Thursday, November 10, 2016

Grammatically Speaking

So, you want to write. There are a few things you need to know and the greatest of these is grammar. I'm not saying that you must know how to parse a noun or diagram a sentence, but as a writer, you do need to know what's correct and what isn't. Bad grammar isn't something you can pass off as your writing style. That isn't style, that's laziness.
Bad grammar is rampant, even in big name authors' books. The main error I've spotted is LAY, LAID, LIE. I've mentioned this before, because it's a biggie and it bugs the ever loving crap out of me. It is so common place, most people don't even know they are wrong. What's sad, however, if that their editors don't seem to know either. That's a sorry commentary on editing. You don't have to know why something is wrong, in fact, the explanation would confuse us both. Instead, I'm giving some examples below.

She LAY down on the bed.
He LAY on the floor.
The book LAY on the backseat.

She LAID the book on the bed.
He LAID his head down on the floor.
We LAID new carpet.

Go LIE on the bed.
Don't just LIE there.
I'm going to LIE down.

There is a trend toward over correcting, as well as avoiding LAID because of the sexual connotations. If the verb bothers you on some deep, emotional level, don't use it. If you do use it, use it correctly. If you aren't certain, ask someone. Ask several someones. Chances are, they don't know either, so keep asking until someone tells you it's wrong—they are probably right.

Along these same lines, a few tips to help you remember the correct use of a few simple words:

There's – A contraction meaning There Is. There's a fly in my soup!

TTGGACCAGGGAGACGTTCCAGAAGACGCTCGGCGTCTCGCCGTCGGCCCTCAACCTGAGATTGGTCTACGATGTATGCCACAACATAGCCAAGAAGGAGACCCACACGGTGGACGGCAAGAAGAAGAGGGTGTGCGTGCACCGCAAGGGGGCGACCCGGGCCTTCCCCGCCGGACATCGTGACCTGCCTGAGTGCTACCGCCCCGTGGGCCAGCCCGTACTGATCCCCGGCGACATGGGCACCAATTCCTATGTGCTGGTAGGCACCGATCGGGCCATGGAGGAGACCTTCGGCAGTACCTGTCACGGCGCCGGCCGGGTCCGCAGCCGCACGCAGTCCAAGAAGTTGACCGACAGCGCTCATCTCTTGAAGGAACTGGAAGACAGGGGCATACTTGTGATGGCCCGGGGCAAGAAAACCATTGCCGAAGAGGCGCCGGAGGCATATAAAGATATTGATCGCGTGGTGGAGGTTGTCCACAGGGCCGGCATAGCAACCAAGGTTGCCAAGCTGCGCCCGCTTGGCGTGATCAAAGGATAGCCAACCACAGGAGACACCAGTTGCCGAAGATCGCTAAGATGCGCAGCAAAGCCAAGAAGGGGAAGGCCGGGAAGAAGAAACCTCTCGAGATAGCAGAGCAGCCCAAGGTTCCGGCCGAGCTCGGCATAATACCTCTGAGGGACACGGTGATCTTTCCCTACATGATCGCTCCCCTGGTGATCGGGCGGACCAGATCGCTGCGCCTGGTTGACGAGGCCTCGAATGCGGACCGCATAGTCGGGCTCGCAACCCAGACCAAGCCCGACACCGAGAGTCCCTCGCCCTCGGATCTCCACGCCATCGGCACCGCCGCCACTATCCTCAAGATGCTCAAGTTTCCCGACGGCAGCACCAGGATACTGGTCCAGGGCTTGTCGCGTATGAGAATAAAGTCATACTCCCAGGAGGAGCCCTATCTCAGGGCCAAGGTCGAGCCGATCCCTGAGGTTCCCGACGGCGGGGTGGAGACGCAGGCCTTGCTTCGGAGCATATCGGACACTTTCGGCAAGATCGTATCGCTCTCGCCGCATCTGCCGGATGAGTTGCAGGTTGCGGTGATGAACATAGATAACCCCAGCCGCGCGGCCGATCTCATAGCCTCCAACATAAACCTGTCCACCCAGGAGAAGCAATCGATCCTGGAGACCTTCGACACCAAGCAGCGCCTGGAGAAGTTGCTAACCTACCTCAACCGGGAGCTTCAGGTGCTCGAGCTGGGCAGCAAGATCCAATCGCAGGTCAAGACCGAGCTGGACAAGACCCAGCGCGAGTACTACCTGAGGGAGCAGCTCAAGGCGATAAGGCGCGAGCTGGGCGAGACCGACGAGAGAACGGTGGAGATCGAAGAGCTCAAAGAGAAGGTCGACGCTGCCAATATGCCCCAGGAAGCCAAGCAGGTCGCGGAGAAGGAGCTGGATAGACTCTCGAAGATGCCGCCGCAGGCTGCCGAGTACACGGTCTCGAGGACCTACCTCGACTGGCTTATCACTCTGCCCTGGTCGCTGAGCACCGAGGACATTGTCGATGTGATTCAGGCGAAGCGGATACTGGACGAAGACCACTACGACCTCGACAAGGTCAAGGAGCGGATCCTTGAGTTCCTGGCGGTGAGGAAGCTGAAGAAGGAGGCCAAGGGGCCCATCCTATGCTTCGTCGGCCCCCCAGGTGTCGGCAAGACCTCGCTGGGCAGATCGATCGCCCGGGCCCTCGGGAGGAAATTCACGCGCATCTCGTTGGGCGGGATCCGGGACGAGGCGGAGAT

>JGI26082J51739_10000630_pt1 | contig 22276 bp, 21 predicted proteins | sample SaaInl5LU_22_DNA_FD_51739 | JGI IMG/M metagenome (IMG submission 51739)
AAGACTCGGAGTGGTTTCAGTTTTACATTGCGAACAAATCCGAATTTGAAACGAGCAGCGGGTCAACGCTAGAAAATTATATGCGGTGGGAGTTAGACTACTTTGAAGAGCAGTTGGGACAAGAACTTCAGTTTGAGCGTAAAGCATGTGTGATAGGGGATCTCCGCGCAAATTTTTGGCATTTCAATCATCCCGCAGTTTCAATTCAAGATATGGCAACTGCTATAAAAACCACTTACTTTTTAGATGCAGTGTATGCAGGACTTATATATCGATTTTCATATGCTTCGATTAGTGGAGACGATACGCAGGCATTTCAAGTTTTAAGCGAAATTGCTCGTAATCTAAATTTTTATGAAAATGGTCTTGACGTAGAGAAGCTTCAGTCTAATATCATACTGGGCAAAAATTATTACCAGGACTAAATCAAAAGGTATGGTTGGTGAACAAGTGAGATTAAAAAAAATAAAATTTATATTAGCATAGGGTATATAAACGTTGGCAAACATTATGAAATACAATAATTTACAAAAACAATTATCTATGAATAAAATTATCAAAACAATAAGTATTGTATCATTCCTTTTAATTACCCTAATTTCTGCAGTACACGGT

Theirs – A pronoun showing ownership. The fly in your soup is theirs.
You're – A contraction meaning You Are. You're sure it's their fly?
Your – A pronoun showing ownership. Do you want it to be your fly?
They're – A contraction meaning They Are. They're going to ask for their fly back.
There – A location. Fine, then set it over there.

That being said, let us continue. Not every word ending in S requires an apostrophe. For example:
THEIRS (again) not Their's
HERS not Her's
These pronouns show ownership, but they are not the same as adding an apostrophe S to a noun in order to show ownership (A possessive noun)
Mark's bassoon.
Mary's car.
The cat's pajamas.

Grapes, pickles, cards, pigeons, antelopes, buffoons – these are all plural words (plural meaning more than one) They don't require an apostrophe UNLESS you are going to show possession with them:
The PIGEONS' birdseed went bad and I had to buy more.
The ANTELOPES' territory is getting smaller.
(And in this case, the apostrophe goes AFTER the S because it is possessed by more than one.)

Have I totally confused you all by now? Probably. To me, these things are as common as breathing, but I was raised by an English professor and a teacher, so I learned from birth how to say things correctly. I also used to teach high school A.P. English and have been writing and editing most of my life. This isn't hard. Really, it's not. People want to make it hard and forget what's right and what's wrong, mostly because it isn't important enough to them to remember. Meanwhile, in the muddle of mistakes, your message is lost.
It's the little mistakes that make an author look stupid. What if your book become a best seller? The Grammar Gurus get hold of it and ridicule you publicly for being too stupid to get your grammar right. Don't let that happen to you. Ask questions, read books, take classes. Learn the tools of your craft. Whether you like it or not, that includes grammar.

© 2016 Dellani Oakes

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